Quadrant, a global leader in the manufacturing of high-performance thermoplastics and composites, conferred the coveted international "Quadrant Award" for the fifth time on Friday, January 25, 2013. The international invitation to submit entries for the award was addressed to graduates who had written a doctoral thesis in the field of "Materials and processes related to engineering and high-performance plastics and composites" between October 1, 2010, and September 30, 2012. Of the four prizewinners, the Japanese researcher Dr. Nobuhiro Yanai won the first prize of EUR 15 000. Dr. Yanai wrote his thesis at Kyoto University, Japan and is now assistant professor at Kyushu University, Japan. The other three Quadrant Award winners, who have won prizes of EUR 5 000 each are (in alphabetical order): Dr. Shelby B. Hutchens (USA), California Institute of Technology, USA, post-doctoral position at the University of Massachusetts Amherst, USA; Dr. Sangwoo Lee (South Korea), University of Minnesota, USA, post-doctoral position at the University of Minnesota; and Dr. Neil D. Treat (USA), University of California, Santa Barbara, USA, post-doctoral position at Imperial College London, UK. The event took place at the Swiss Federal Institute of Technology (ETH) in Zurich, Switzerland.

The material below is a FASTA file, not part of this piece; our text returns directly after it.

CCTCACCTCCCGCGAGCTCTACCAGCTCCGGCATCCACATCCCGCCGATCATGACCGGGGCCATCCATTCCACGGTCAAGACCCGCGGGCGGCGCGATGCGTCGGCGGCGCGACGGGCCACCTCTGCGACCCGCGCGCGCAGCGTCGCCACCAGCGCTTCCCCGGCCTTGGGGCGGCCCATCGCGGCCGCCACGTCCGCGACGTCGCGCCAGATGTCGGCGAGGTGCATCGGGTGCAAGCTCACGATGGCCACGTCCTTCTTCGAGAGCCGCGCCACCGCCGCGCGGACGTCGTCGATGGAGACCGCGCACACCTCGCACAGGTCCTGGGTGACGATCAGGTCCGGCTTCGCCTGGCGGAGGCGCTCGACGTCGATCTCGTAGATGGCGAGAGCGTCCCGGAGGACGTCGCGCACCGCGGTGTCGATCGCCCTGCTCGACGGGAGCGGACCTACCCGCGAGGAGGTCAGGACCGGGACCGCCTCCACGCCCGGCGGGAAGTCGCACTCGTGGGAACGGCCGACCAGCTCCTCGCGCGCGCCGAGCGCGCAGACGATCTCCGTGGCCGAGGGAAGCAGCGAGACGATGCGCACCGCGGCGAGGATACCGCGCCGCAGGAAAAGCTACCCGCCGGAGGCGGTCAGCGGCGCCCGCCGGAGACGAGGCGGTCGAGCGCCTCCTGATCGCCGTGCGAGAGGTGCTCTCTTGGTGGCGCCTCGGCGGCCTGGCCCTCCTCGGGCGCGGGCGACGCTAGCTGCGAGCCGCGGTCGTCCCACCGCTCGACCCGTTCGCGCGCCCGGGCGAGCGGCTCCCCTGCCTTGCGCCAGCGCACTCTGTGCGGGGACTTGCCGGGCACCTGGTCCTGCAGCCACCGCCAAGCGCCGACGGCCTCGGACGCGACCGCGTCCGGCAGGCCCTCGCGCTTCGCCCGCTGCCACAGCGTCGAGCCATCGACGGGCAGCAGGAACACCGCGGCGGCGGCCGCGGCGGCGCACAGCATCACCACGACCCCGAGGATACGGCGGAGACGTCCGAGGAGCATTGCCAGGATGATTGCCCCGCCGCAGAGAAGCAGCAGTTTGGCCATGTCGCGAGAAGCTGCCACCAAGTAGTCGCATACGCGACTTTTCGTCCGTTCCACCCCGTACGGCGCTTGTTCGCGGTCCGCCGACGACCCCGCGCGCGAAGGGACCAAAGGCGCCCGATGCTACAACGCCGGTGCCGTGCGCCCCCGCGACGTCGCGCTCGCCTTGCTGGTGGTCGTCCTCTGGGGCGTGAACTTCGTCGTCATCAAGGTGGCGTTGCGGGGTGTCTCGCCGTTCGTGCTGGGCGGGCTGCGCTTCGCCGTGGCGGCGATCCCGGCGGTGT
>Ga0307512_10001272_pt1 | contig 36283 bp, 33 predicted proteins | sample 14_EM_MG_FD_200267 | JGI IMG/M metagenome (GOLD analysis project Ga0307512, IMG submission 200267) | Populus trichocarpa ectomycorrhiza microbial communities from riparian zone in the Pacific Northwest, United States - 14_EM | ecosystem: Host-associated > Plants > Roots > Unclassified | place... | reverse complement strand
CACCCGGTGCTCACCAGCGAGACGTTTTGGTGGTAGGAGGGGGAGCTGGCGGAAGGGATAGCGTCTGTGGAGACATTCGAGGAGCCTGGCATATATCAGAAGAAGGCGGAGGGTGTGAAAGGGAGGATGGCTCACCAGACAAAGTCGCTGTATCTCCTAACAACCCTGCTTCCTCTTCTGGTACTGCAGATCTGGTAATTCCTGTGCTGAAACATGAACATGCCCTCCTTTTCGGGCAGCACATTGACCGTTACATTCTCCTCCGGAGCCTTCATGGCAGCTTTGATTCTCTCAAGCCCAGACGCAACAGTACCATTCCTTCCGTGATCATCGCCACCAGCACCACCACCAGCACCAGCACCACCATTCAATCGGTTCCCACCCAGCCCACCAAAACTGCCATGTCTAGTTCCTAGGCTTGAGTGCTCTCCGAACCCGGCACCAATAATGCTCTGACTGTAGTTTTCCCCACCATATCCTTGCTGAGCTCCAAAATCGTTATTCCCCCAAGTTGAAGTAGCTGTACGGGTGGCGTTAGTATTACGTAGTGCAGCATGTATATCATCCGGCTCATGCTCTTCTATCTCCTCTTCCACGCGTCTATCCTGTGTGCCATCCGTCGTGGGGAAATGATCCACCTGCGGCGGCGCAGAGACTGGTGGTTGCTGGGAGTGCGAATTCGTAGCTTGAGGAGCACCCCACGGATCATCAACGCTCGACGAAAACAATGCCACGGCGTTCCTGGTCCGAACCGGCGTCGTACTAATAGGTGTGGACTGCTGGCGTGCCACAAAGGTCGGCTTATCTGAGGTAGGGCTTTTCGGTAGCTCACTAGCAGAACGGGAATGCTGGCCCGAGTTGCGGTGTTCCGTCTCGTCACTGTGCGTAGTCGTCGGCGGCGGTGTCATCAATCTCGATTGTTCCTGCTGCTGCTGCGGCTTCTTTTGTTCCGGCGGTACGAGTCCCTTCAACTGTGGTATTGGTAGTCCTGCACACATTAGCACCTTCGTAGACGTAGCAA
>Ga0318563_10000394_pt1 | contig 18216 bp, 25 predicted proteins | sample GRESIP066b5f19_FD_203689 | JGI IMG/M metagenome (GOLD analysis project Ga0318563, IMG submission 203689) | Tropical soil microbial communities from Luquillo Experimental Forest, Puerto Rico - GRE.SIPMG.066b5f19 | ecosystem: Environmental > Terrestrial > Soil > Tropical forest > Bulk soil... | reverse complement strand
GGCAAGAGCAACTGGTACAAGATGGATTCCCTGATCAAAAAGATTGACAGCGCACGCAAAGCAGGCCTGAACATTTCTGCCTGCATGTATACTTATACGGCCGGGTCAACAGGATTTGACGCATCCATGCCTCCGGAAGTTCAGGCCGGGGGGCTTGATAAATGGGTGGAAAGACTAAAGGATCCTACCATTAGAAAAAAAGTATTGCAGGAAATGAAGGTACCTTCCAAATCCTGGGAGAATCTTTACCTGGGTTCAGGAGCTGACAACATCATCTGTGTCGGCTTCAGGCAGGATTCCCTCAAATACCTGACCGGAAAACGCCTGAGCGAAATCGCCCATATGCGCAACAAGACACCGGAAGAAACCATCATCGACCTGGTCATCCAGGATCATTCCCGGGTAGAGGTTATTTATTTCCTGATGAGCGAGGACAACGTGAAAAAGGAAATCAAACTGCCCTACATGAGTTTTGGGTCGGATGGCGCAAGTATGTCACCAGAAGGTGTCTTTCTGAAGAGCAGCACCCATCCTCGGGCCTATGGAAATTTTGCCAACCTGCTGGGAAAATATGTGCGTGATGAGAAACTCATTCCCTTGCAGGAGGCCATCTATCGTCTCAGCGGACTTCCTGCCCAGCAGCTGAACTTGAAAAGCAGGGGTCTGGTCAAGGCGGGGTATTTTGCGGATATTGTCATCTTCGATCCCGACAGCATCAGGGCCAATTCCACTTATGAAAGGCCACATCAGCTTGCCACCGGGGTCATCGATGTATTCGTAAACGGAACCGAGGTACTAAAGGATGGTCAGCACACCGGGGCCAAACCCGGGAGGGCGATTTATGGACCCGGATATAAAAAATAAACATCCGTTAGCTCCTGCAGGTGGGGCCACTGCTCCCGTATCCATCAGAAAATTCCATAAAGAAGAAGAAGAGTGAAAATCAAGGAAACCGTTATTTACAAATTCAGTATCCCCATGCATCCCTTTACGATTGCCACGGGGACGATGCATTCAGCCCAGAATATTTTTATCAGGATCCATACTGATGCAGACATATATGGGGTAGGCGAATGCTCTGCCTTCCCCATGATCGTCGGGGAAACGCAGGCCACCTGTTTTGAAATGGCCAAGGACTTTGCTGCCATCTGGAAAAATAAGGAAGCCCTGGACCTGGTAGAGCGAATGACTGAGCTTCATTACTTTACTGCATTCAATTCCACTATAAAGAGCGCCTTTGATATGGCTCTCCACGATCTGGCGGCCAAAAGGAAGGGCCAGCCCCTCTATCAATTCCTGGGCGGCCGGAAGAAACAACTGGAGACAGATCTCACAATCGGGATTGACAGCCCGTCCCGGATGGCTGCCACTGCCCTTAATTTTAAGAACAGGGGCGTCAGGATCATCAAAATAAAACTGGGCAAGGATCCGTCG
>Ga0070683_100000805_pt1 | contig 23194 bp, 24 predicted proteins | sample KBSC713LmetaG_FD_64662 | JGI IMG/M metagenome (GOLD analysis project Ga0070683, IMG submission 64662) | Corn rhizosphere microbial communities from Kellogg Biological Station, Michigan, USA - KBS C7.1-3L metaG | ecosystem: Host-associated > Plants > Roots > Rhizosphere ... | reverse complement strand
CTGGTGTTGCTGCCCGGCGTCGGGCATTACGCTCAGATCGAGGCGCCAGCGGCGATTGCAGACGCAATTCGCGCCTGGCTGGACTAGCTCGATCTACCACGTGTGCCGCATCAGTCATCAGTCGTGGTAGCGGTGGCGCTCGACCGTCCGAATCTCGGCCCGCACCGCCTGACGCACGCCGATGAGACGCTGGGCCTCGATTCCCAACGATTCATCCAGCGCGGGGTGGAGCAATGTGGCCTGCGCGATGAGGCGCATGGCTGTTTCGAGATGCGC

The academic jury awarded the first prize to Nobuhiro Yanai for his thesis entitled "Controlling Polymer Properties in Coordination Nanospaces" for "his development of elegant strategies utilizing metal organic frameworks to template polymeric systems and tailor their properties at the nanoscale. Formation of polymers in controlled pore geometries leads to control of many properties, such as transition temperatures in quasi-one dimensional arrays and two dimensional template geometries. Yanai tackled these problems with a creative combination of experimental and modeling approaches. Applications include tailored anisotropic conductivity, tailored ion-conductive polymers, and fluorescence switching by gas absorption. His contributions to fundamental science include a better understanding of pore size effects, and the origin of transition behavior due to guest-guest and guest-host interactions."
The three other Quadrant Award winners, who have won prizes of EUR 5 000 each are (in alphabetical order):
Shelby B. Hutchens was awarded for the thesis entitled "Deformation Behavior and Mechanical Analysis of Vertically Aligned Carbon Nanotube (VACNT) Bundles" for "developing simple models to describe the deformation of carbon nanotube assemblies under mechanical stress, by combining experiment and simulation with great synergy."
Sangwoo Lee was awarded for the thesis entitled "Structure and Dynamics of Block Copolymer Based Soft Materials" for "the discovery of sigma phases of block co-polymers, which combine features of crystallinity and glass-like behavior, and characterizing these novel phases exhaustively."
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